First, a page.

Very Good (3 stars)
Rated R for sexuality, nudity, and pervasive profanity
Running time: 101 minutes
Distributor: Paramount Pictures
By day, Jim Bennett (Mark Wahlberg) is an English Literature professor whose questionable teaching method involves berating his blasé students by suggesting that none of them will ever amount to anything. He reserves all his praise for the only person in the class exhibiting any promise as a writer, the brilliant and beautiful, but modest, Amy Phillips (Brie Larson).
Amy also works part-time at a gambling casino that her teacher just happens to frequent, since Jim is a high-roller sorely in need of Gambler’s Anonymous. After all, the odds are stacked way in favor of the house where, the longer you play, the more you lose.
But Professor Bennett must have flunked statistics, since he foolishly pushes his luck at Black Jack and Roulette and proceeds to fritter away more than he could ever afford. Consequently, he eventually finds himself in hock to the tune of a quarter-million dollars to Mr. Lee (Alvin Ing), the exploitative casino owner who’d gladly extended a long line of credit to the hopelessly compulsive gambler.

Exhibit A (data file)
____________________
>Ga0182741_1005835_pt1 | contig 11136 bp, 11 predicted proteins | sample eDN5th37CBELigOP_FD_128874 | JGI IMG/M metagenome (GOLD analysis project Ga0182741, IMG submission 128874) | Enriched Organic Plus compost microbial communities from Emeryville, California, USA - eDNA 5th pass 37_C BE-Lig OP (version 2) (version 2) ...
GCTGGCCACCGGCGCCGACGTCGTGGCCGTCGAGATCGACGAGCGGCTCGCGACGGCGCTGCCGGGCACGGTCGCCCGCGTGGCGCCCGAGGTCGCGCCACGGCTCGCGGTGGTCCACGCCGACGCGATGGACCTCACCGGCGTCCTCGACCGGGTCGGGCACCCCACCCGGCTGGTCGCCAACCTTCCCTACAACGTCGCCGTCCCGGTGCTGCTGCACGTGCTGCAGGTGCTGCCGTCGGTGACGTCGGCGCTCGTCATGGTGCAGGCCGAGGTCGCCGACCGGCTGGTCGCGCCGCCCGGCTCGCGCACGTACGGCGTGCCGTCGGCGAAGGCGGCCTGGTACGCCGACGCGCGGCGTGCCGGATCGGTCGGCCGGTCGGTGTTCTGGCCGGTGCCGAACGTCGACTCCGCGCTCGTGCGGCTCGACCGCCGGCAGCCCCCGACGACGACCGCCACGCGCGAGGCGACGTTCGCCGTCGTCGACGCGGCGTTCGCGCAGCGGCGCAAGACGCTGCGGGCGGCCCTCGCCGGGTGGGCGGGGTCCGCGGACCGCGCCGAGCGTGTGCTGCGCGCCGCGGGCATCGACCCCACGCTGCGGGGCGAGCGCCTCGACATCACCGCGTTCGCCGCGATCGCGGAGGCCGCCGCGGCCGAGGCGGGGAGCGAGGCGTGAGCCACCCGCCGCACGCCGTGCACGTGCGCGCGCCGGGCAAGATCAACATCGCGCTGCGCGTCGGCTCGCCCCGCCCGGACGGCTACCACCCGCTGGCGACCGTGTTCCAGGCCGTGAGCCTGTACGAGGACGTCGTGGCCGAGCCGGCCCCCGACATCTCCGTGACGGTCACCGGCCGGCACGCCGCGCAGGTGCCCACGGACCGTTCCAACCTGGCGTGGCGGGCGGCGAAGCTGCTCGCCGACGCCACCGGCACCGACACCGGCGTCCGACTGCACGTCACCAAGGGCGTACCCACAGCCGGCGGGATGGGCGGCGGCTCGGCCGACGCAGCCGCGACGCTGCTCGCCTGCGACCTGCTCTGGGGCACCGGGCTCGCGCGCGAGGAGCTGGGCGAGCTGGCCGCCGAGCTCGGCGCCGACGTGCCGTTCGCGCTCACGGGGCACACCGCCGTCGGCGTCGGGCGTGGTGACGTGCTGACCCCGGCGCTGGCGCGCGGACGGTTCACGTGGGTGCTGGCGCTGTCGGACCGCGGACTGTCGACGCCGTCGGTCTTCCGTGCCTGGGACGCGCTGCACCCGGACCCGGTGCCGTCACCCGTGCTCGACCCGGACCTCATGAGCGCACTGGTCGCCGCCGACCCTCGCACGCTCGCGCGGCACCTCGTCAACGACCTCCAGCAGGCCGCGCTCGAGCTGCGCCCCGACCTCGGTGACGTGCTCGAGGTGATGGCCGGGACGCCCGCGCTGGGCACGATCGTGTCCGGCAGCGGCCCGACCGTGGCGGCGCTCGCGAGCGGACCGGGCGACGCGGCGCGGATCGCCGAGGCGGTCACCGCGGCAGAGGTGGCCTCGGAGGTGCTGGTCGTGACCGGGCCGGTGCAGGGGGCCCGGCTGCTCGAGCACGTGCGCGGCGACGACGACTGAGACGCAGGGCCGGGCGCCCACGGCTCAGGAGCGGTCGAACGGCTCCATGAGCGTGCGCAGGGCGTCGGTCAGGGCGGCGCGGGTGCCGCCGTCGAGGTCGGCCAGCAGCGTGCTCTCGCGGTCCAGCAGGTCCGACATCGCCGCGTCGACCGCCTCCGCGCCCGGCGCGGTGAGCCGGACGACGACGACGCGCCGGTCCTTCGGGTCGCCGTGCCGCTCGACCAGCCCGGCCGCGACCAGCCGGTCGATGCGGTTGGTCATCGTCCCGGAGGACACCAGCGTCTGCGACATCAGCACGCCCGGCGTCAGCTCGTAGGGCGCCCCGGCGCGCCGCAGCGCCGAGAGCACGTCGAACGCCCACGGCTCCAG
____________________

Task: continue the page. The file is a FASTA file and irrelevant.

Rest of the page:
Given seven days to pay off the I.O.U. before having his proverbial kneecaps broken by Lee’s goons, the desperate debtor approaches everyone from his mom (Jessica Lange) to a ghetto loan shark (Michael Kenneth Williams) to a well-heeled mobster (John Goodman) for an emergency loan. Trouble is, rather than clearing his tab with the cash he collects, Jim’s so controlled by his habit that he heads right back to the casino tables.
Thus unfolds “The Gambler,” a riveting remake loosely based on the 1974 classic starring James Caan. Trim and impassioned, Mark Wahlberg handles the title role in this witty, gritty overhaul of the original relying upon a well-crafted screenplay by Oscar-winner William Monahan (for The Departed).
The cautionary tale basically chronicles the gradual glide into depravity of an unrepentant loser in denial. During that frightening tailspin, Jim is enabled by several of his students, including flattered love interest Amy, basketball All-American Lamar (Anthony Kelley) and promising tennis prodigy Dexter (Emory Cohen). The only question is whether the pathetic prof will be able to pull out of the spiral before crashing and burning.
This searing character study unfolds against a variety of visually-captivating L.A. locales ranging from the seamy to the posh, and is underscored by an appropriately-gritty soundtrack. Director Rupert Wyatt’s (Rise of the Planet of the Apes) job was ostensibly made that much easier by the A-list supporting cast featuring Oscar-winners George Kennedy (for Cool Hand Luke) and Jessica Lange (for Tootsie and Blue Sky), as well as veteran thespians John Goodman, Leland Orser and Michael Kenneth Williams.
If only the self-destructive protagonist were a sympathetic soul instead of a real lout you’d rather root against than for.